What’s more important: the wellbeing of each individual citizen in America, or the wellbeing of government?
One of the reasons that the United States occupies a distinguished place in the world is because the American founders prioritized the wellbeing of the individual person. Government, the founders believed, should be the servant of individual people. This was a rather significant departure from the view that individual people should be the servant of their all-important government.
Unfortunately, many Americans today prioritize the wellbeing of government above all else. Take for example our President, Barack Obama.
Throughout the debate over our nation’s debt and deficit, President Obama has made it clear that politicians and bureaucrats must be permitted to go on spending money as they see fit. Any limitations on government borrowing or government’s ability to collect taxes will result in calamity, whereas borrowing and taxing will enable all the societal goodness that can exist.
The President’s vision defies historical fact. But here’s a quote from a press conference on July 16th, where he addressed the public pressure to curb government spending, that he and the Congress have been facing:
“….Some of these decisions are tough…but they don’t require us to gut Medicare or Social Security…they don’t require us to stop helpin’ young people go to college…they don’t require us to stop, you know, helpin’ families that have got a disabled child…they don’t require us to violate our obligations to our veterans…and they don’t require quote-un-quote job killing tax cuts…”
Much of this is simply rhetorical. Nobody has proposed “gutting” Medicare or Social Security. Nobody in Congress has suggested that college students or parents of disabled children should be abandoned.
But notice President Obama’s choice of words about taxation – “job killing tax cuts.” Nobody who has even a remote acquaintance with basic economic concepts actually believes that allowing private individuals to retain more of their own wealth decreases “job creation.” Indeed it’s just the opposite – the more wealth that individuals can keep for themselves, the more likely it is that they will invest money in business enterprises that will lead to employment opportunities. Yet, there he is, the leader of the free world, fussing over alleged “job killing tax cuts.”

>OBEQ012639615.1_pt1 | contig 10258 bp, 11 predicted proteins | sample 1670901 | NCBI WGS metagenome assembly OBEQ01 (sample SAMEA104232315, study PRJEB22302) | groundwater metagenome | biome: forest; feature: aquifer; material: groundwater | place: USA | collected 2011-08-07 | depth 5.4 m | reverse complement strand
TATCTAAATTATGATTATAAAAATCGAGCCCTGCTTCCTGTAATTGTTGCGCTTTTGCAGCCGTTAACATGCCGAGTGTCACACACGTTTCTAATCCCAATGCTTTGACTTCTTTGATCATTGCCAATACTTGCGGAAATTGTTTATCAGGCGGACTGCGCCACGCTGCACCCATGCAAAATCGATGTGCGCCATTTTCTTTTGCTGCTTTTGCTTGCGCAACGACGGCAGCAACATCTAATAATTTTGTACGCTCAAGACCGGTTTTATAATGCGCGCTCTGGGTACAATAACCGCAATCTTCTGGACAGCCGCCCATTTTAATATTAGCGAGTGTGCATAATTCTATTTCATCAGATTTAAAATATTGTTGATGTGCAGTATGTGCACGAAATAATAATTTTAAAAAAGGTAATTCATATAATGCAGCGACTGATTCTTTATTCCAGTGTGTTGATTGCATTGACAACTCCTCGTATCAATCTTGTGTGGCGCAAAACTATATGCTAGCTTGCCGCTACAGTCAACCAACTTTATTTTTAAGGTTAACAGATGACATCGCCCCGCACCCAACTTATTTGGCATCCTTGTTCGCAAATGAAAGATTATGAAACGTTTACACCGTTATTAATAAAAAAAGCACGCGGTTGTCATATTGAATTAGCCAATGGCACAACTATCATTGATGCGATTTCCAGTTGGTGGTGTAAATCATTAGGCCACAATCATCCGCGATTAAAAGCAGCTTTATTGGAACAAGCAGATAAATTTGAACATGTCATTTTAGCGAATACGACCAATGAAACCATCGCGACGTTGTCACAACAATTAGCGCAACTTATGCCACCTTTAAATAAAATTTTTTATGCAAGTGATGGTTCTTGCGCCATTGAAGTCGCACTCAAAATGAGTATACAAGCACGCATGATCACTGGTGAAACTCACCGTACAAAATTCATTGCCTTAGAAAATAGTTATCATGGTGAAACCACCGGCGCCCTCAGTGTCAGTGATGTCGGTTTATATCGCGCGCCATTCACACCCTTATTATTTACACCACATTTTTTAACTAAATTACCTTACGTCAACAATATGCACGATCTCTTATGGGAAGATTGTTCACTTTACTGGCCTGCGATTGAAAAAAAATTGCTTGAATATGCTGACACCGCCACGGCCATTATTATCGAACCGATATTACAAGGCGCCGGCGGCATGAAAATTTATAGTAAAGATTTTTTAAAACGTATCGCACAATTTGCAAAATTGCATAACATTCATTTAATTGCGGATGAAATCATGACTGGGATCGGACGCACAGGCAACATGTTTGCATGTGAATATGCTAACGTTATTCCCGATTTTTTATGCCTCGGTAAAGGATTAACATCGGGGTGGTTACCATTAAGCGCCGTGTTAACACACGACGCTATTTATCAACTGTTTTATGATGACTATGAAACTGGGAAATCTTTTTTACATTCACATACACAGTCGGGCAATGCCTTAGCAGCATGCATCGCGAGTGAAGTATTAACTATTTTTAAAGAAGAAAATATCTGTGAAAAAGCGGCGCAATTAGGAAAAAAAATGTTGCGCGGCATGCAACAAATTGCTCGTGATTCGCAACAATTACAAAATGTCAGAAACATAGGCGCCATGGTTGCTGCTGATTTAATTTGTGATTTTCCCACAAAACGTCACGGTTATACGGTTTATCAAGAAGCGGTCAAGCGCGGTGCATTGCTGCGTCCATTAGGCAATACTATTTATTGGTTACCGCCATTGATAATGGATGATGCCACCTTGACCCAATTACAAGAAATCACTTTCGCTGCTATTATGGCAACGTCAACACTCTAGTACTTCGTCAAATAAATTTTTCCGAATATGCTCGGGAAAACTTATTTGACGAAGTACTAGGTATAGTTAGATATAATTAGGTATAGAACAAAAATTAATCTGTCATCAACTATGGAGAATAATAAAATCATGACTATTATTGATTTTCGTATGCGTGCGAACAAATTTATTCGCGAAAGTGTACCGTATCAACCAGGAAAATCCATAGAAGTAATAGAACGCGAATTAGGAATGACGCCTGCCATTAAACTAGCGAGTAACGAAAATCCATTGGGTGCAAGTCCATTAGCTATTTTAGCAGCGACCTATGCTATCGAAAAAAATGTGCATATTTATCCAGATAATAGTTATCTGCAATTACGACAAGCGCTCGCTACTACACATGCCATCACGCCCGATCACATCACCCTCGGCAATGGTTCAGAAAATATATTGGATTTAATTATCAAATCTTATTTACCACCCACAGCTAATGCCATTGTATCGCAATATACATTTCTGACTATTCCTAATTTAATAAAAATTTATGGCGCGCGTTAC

This “government is everything” mindset doesn’t begin and end in Washington. Last week I happened to catch Rush Limbaugh engaged in conversation with “Carl,” a 24 year old caller to his talk show who was arguing that we all must sacrifice more (especially “rich” people) to keep the government goodness flowing. A portion of the conversation went like this: Carl: A tax cut depletes necessary revenue needed to keep the government operational and functioning.
RUSH: Carl, that's not what a tax cut is. A tax cut is you work for a living, and you are paid X. At the present, you have a tax rate -- let's just pick one, may not be accurate -- of 30%. Which means that 30% of every dollar you earn goes to Washington, but the money starts with you. It's yours. You earned it. You did what was necessary to be paid that money.
RUSH: If a tax cut happens, and your tax rate goes to 20%, then all of a sudden you get to keep 80¢ of every dollar you earned rather than 70¢ of every dollar you earned. How in the world is that spending?
Carl: Because when I spend that money out of my own paycheck, that's money that I spend on my own life. When the government spends my tax dollars, they're spending it on necessary infrastructure that's to keep the entire government running, to keep schools running…
RUSH: No... Wait a minute. So are you telling me that you believe that it is more important for government to spend whatever money it has than it is for you to spend whatever money you earn?
Carl: The government spending tax dollars benefits everybody, whereas me spending my own money benefits me…
Apparently Carl hasn’t been taught that when he spends his own money, it benefits the person who grows his food, manufactures his clothes, and so forth.
Rush’s conversation reminds me of a question I recently encountered while serving as a panelist at a university forum on economic growth. As a student took to the microphone and noted that she had read my bio on my website, she stated “your degrees are in literature and philosophy, and you’re not even an economist, so why do you think you have the right to speak about economics?”
I reminded the woman that in America, I have the right to speak about nearly anything; the university had the right to not invite me; and she had the right to not listen. I also suggested that the question about which is more important – individual people, or the government – is really a philosophical question more than anything else, so as a trained philosopher I was probably qualified to participate in the event.
President Obama will likely never embrace this “people before government” philosophy. But will America ever return to it?